African American actor-performer Mantan Moreland, best known today for playing the terrified comic relief in films like the Charlie Chan series, and for his immortal catch phrase “Feets, don’t fail me now!” was born this day in 1902 in Monroe, Louisiana. Moreland ran off and joined the circus on those unfailing feet when still a child, and worked his way up to black vaudeville, Harlem nightclubs, and eventually revues like Blackbirds of 1928 and The Chocolate Scandals of 1931. He was briefly teamed up with Flournoy Miller in several shows and films following the success of their interplay in a revival of Shuffle Along. When they moved to Hollywood in the 30s, ironically Moreland got cast and Miller did not. In addition to the eye-popping, jaw-dropping, fright-wig wearing bit parts in major films that paid Moreland’s bills during the 30s and 40s, he also had many starring roles in what were then called “race pictures”. Of special interest to vaudeville fans is that he was one of the performers (along with Nipsy Russell ) to star in a vaudeville revival at the Palace in 1949. He continued to perform (despite criticism from younger audiences about the demeaning nature of some of his portrayals) until his death in 1973.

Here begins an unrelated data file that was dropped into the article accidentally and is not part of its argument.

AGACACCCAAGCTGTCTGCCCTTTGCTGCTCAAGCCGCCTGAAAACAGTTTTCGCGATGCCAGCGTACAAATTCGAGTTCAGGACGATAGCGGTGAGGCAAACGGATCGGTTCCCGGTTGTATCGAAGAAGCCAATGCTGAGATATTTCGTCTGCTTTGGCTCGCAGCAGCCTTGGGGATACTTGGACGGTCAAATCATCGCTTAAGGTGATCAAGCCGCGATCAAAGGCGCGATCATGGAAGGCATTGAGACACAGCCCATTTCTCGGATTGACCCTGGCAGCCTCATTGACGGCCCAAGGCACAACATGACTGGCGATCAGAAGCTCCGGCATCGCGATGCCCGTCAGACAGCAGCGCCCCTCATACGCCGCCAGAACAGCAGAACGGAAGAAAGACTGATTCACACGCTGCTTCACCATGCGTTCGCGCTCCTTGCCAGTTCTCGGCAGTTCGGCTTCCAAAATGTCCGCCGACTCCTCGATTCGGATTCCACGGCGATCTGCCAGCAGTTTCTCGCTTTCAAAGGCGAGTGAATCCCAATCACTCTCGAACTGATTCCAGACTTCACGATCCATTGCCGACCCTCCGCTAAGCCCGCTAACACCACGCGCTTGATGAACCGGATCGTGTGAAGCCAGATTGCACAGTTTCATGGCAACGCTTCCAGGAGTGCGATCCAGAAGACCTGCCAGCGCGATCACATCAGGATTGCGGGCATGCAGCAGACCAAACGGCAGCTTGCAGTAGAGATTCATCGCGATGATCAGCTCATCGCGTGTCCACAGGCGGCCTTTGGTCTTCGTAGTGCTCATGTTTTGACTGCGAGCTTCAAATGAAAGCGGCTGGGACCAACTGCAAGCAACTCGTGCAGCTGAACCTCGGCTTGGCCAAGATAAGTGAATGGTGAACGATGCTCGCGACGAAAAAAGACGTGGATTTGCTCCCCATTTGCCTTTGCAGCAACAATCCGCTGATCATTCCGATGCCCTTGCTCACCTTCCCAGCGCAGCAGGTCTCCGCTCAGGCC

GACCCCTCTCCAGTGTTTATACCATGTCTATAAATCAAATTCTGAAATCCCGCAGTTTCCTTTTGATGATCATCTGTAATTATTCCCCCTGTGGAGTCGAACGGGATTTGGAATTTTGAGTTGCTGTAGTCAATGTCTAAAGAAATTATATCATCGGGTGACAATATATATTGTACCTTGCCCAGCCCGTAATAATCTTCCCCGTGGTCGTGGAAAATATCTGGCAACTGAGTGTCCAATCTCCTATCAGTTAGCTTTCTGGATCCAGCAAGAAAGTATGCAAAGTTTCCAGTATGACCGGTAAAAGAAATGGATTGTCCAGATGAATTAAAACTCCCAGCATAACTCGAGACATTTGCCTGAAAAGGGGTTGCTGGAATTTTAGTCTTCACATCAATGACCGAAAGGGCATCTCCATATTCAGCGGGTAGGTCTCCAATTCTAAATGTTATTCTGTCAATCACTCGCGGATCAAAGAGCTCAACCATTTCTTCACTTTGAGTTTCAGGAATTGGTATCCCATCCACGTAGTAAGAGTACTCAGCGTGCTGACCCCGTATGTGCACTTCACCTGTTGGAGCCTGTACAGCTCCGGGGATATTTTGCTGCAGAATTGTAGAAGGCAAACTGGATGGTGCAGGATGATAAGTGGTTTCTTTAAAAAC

Here he is with Russell in a clip purporting to be from the Apollo Theater in 1955:
To learn more about the history of vaudeville, consult No Applause, Just Throw Money: The Book That Made Vaudeville Famous, available at Amazon, Barnes and Noble, and wherever nutty books are sold. And please check out my new book: Chain of Fools: Silent Comedy and Its Legacies from Nickelodeons to Youtube, just released by Bear Manor Media, also available from amazon.com etc etc etc